How to make a Coreboard

Core boards are tools used in augmented and alternative communication (AAC) with students who have difficulty with verbal speech. They feature a grid of symbols, words and phrases which represent concepts. Evidence (and experience) shows them to be invaluable in supporting communication for our SEN learners.

Eloise Bromwich, from the Tower Hamlets Speech and Language Therapy team, has developed a Core board for use across Tower Hamlets schools. Eloise demonstrates how to turn the resources into a functional low-tech AAC device. High Tech communication aids, such as Proloqu and TD Snap, use the same principle. Putting a low-tech device into practice before implementing higher-tech AAC is usually a good way of introducing the concepts.

Eloise demonstrates how to make the core boards below.

Thanks Eloise!

Becoming Word Aware at Osmani Primary School

Linda Hall and Tracey Grant from the Language, Literacy and Communication Team led training on Word Aware, a structured whole school approach to promote the vocabulary development of all children. Focused on whole class learning, the resource is of particular value for those who start at a disadvantage – including children with Developmental Language Disorder, Special Educational Needs and those who speak English as an additional language, but it will extend the word learning of all students.

Practical, inspiring and fun ideas were explored that can be easily applied by busy classroom practitioners to develop both spoken and written vocabulary.

Remi Atoyebi (Headteacher), Helen Vail and Tracey Grant (Language, Literacy and Communication Team Learning Advisory Service Advisory teacher for inclusion).

Contact linda.hall@towerhamlets.gov.uk for further information if you are interested in booking this training for your school.

5min PPT: #NAPLICResources (9)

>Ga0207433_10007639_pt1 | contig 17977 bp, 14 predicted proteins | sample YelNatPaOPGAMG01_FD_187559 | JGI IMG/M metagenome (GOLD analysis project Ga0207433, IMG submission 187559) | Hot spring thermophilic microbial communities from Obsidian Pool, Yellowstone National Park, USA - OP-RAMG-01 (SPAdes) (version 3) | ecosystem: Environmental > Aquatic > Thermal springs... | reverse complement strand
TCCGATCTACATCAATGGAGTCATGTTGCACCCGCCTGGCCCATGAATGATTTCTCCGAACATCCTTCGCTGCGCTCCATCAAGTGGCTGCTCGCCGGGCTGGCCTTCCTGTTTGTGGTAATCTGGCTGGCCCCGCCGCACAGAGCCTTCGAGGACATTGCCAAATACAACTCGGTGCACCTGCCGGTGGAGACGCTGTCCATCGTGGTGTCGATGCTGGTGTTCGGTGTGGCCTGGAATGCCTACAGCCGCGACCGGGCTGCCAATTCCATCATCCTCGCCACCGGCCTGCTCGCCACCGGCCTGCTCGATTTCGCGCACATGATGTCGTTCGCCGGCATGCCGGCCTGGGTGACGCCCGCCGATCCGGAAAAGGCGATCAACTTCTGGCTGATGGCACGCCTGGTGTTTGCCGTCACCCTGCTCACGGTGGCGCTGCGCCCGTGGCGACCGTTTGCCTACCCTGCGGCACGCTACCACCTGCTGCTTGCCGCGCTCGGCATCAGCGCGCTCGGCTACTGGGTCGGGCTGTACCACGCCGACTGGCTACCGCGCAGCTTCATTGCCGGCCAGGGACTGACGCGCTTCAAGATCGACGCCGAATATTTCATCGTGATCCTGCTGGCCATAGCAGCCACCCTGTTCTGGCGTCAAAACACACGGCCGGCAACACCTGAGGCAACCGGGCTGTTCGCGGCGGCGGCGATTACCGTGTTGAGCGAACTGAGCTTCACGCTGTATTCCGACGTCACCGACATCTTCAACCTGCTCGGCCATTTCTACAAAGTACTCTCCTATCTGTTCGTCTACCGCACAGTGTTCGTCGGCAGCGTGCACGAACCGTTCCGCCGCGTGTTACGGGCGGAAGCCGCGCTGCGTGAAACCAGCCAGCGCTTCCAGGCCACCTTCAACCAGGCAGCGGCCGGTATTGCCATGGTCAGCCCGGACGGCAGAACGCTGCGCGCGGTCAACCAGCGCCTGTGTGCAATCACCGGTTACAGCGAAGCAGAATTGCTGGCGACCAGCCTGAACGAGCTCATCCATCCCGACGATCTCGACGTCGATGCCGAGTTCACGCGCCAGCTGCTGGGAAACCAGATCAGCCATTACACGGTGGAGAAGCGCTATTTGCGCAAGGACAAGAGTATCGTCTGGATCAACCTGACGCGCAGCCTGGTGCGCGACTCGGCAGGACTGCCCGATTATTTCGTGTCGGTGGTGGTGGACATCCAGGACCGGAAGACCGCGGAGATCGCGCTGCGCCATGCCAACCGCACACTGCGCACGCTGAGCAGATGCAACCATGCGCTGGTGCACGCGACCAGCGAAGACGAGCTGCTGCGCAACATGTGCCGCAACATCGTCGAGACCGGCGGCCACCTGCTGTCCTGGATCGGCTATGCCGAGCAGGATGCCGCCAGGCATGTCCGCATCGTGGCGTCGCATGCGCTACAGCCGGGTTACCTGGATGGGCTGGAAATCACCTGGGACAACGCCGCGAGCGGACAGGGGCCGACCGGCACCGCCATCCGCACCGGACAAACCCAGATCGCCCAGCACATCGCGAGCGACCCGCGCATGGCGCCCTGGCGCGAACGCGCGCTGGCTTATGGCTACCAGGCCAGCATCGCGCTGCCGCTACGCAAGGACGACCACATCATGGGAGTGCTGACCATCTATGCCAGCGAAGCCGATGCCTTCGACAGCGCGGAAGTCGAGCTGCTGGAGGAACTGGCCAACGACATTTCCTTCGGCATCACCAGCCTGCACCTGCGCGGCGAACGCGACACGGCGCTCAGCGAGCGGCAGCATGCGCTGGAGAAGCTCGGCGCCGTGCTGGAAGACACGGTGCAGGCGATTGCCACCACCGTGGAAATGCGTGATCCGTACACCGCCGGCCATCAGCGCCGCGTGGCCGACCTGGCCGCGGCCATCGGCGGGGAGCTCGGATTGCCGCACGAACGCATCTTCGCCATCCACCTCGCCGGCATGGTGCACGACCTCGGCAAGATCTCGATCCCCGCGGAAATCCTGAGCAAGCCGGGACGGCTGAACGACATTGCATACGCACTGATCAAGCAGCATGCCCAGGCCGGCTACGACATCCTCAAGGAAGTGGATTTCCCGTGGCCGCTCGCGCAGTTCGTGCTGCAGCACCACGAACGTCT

Here is our latest PowerPoint from our 5 minutes for Inclusion Series

We wanted to showcase some of the great information, resources and advice available from the NAPLIC website to support communication in your classroom. NAPLIC is a national organisation of professionals which supports language and communication development. We hope you find it useful.

Download the PowerPoint below.

Down Syndrome Day 2022

Awareness Week 2022 – March 21st to March 25th

What does inclusion mean to you?….

The Learning Advisory Service (formerly SLS) teamed up with the Half Moon Theatre to celebrate Down Syndrome Day in  2019 and also in 2020 – just before Covid shut the project down. But we still managed to have great fun!

This years focus is, rightly, on inclusion.  We’re all missing out if everyone isn’t included.

We’d love to hear how your school is celebrating Down Syndrome Awareness Week for 2022.

We really like this website for great ideas for supporting your child at home. Click on the picture to view the video clip.  This one is all about making flash cards to support literacy:

November 24th is No Pens Wednesday

What is No Pens Wednesday?*

It is a national day dedicated to speaking and understanding language which takes place in schools and settings annually. Click on the picture above, or link below to sign up and get lots of ideas to try in your class. There are ideas for Early Years, Primary and Secondary.

Why take part?

Speaking and understanding language are often overlooked in the UK education system in comparison to written language skills. However, as with literacy and numeracy, schools can play a crucial role in developing children’s skills in this important area.

No Pens Day Wednesday puts speaking and understanding language in the spotlight. Through a day of fun and engaging activities, schools and
settings can:

Raise awareness of the importance of speaking and understanding skills with staff, children and families.

Improve children and young people’s speaking and understanding skills and increase their engagement in lessons.

Support their curriculum’s focus on speaking and understanding language, and develop staff skills and confidence in teaching speaking and understanding skills.

Identify children who may have speech, language and communication needs and provide additional support.

Why is it so important?

Language levels at age two predict reading, writing and maths ability when children start school.

As many as 50% of children in some areas of social disadvantage start school with delayed language. Without early support, these children may struggle to catch up with their peers.

In Primary School:

Children who have difficulties speaking and understanding language are at a higher risk of behavioural, social and emotional difficulties in childhood and through adolescence.

More than 90% of children who have persistent language difficulties at age 5 have literacy difficulties at age 15.

In Secondary School: 

Good communication skills are rated as the most important employability skills needed for young people entering their first job – from a survey of schools, employers and politicians.

Up to 88% of long-term unemployed young men may have speech, language and communication needs.

*taken from the ICAN guide to the day

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